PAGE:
Here is a quick demo that shows a PowerShell object being converted into a string, which is then executed and finally turned into JSON to check that nothing got lost!

Since the built-in ConvertTo-XML and ConvertTo-JSON both do a lot of  work to produce their object notation objects, it would seem, at first glance, wisest to just use these, with some clever Regex Strings to subsequently  interpret into PowerShell object notation.  However, although you can get quick results this way,  it starts to get complicated when you try to refine it: You are limited in what you can do with PowerShell data types such as script blocks and XML. Likewise, you can implement a ConvertTo-YAML very quickly using YamlNet or SharpYAML but YAML can be represented in a number of ways (it is effectively a superset of JSON so you could use ConvertTo-JSON!) and it is likely you’ll want more control. (I use Scott Muc’s PowerYaml)

In creating these Cmdlets, I chose, instead, to use a recursive routine that could keep a count of the recursion level for formatting purposes, and which  iterated through the arrays and hash tables using ForEach.   This gives a lot of freedom in choosing how the various types of data are displayed.  You can use a strict ‘canonical’ form that specifies the datatype to avoid ambiguity, or use a looser, more readable form. You can indent the code as you wish. Just alter the function to taste.

The only real difficulty I hit was in dealing with the typical PowerShell objects such as Process ­Thread ­Collections,  or SMO database classes.  It is easy got get this information, held as properties, but there are huge numbers of them.  There is little consistency in the way the various Cmdlets deal with this.

Try this just to get a flavour of the enormous amount of  data in just the first contained objects of a System.Diagnostics.Process object , try this..

Even if you could, It is most unlikely that you’d need them all since many are obsolete.  I ended up reckoning that,  for  ConvertTo-PSON and ConvertTo-YAML that it is better to  specify the parameters you’re interested in, using the S

Just to show you that I’m no wimp, I settled on an algorithm that prevented any further recursion on a property of a complex object, and merely told you what the value was if it is a simple leaf value, or else the type of object it is. This is what ConvertTo-XML does. This still makes the lights dim when it hits something like an SMO Database or Server object. It is much better to tell it what you want via Select-Object.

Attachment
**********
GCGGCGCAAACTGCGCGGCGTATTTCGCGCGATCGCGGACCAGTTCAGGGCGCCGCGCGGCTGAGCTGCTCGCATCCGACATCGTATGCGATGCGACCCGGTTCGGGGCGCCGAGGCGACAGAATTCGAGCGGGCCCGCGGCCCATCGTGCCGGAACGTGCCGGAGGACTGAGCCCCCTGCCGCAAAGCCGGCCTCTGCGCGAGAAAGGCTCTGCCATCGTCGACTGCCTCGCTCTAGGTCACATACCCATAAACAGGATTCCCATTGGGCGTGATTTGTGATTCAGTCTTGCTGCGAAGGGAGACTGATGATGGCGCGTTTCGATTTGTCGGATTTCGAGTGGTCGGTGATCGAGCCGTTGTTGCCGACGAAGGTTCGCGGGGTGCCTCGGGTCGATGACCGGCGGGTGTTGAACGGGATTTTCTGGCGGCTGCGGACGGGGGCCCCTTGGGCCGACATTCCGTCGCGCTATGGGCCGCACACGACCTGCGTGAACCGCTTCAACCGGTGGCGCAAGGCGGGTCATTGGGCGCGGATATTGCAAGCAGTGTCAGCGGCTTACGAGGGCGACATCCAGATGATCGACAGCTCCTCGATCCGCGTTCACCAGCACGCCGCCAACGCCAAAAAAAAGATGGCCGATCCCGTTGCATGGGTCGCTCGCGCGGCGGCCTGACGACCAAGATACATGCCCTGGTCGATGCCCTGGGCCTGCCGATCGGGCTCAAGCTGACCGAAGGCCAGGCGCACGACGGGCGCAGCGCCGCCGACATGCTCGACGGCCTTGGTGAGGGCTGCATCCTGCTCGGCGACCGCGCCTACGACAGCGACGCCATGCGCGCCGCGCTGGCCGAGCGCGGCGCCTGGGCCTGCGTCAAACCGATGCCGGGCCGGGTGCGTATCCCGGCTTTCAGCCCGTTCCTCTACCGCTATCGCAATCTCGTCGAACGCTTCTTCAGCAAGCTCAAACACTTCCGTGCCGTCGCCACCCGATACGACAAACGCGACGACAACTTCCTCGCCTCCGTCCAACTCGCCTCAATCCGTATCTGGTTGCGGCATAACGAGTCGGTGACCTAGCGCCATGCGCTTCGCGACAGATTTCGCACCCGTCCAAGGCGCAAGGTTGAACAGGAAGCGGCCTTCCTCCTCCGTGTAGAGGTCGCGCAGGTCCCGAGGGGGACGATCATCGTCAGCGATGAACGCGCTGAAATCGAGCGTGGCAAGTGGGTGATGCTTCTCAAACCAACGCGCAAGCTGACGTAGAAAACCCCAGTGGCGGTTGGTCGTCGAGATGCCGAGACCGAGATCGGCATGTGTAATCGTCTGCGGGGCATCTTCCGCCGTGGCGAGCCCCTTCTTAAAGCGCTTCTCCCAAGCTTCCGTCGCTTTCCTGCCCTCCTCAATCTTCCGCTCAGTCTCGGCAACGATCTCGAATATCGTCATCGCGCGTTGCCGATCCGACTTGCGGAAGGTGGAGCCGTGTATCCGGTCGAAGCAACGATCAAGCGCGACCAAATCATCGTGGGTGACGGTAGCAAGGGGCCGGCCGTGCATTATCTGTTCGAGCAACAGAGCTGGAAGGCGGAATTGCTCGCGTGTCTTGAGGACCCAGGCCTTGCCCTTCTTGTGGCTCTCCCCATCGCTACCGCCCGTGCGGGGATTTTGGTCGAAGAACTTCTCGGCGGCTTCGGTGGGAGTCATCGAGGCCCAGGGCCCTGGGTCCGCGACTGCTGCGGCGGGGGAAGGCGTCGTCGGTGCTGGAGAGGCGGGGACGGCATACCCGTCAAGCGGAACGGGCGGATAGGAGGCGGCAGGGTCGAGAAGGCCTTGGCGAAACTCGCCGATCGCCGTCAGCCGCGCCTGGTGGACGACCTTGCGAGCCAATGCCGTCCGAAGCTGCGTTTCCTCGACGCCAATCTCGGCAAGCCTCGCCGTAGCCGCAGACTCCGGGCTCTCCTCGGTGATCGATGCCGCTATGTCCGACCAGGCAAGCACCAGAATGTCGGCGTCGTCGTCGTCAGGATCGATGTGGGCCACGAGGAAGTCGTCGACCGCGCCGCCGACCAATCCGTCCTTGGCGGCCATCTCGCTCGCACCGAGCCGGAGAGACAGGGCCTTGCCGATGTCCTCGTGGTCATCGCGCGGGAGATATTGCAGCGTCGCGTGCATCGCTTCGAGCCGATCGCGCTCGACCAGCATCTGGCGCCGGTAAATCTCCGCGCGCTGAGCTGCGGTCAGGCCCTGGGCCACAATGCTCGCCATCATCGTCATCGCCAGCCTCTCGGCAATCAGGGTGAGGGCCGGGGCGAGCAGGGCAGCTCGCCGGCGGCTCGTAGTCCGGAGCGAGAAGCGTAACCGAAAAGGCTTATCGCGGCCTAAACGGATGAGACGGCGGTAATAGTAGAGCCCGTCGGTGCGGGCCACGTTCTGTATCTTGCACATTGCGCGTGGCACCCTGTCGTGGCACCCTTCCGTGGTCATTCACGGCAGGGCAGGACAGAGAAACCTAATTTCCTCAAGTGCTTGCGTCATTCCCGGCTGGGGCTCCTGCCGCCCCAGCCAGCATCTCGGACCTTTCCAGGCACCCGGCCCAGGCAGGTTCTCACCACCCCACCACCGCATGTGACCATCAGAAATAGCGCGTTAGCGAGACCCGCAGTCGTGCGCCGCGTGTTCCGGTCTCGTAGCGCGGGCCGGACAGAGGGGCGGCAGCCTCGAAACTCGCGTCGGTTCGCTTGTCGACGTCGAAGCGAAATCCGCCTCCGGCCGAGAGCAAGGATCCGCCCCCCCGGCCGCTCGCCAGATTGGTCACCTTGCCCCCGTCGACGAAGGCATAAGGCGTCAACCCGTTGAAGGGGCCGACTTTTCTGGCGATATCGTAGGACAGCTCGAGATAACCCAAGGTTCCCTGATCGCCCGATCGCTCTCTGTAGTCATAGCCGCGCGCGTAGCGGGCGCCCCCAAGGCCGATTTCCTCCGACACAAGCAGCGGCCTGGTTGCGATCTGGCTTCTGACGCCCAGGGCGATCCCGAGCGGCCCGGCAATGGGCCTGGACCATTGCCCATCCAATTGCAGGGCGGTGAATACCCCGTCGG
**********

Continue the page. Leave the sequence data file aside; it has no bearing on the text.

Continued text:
. You can render the object represented by the XML or you can do it just as an InnerXML string. The former method allows us to convert XML files directly into YAML or PSON.  Useful? Sure. It is easier to demo than explain. First  rendering it as an object…

…giving …

and the other way, simply giving it as an XML fragment, (note the parameter if you want that behaviour)  is.

… giving …

So, here is the basic function to produce YAML from a PowerShell object, ranging from an integer to a complex object.

How it works.

ConvertTo-YAML and ConvertTo-PSON are almost identical. There are just to many differences to make it worth trying to fold it all into one function but it should  give you a start on how to do a ConvertTo-CSharp or ConvertTo-VB.

This is a recursive function that just returns the representation of whatever object is passed to it. If it is a simple data value, then it is rendered according to the rules for the notation. The only difficulties come with strings, XML, bitmaps and so on.  If it is a complex object, then there are a number of ways it can be shredded to get at the individual elements. Where the object is a hashtable of array, one merely needs to  pass it through a pipeline that explores and returns the branch. There could be all sorts of nested arrays and hashtables in there. Different types of objects require different treatments,  but the various alternative pipelines are somewhat similar.

The function is done as an advanced PowerShell function so it can be used in a pipeline  as well. Where possible, I’ve made it work in a similar way to ConvertTo-JSON. The only difference is in the handling of complex objects, where ConvertTo-JSON and ConvertTo-XML relies on the -depth parameter to stop you from returning huge elaborate structures. I preferred just to handle them by stopping at the first level at which it found properties in complex objects. (Depth=1). I’m uneasy about NET properties and the way they’re abused. Properties generally supposed to expose the internal state of an object, which is what we want. Functions, which we avoid, return a query, or modify the state. Unfortunately, in.NET, there are plenty of functions disguised as properties.

Different flavors of Object Notations.

Because of the different requirements of any object notation, it is difficult to package up a universal solution without a bewildering number of  switch-parameters to specify what you want. It could be better to roll your own function based on a working ‘core’. One could, of course, go entirely the other way and produce a function that will serialize to any object notation and positively bristles with options. I’d rather not.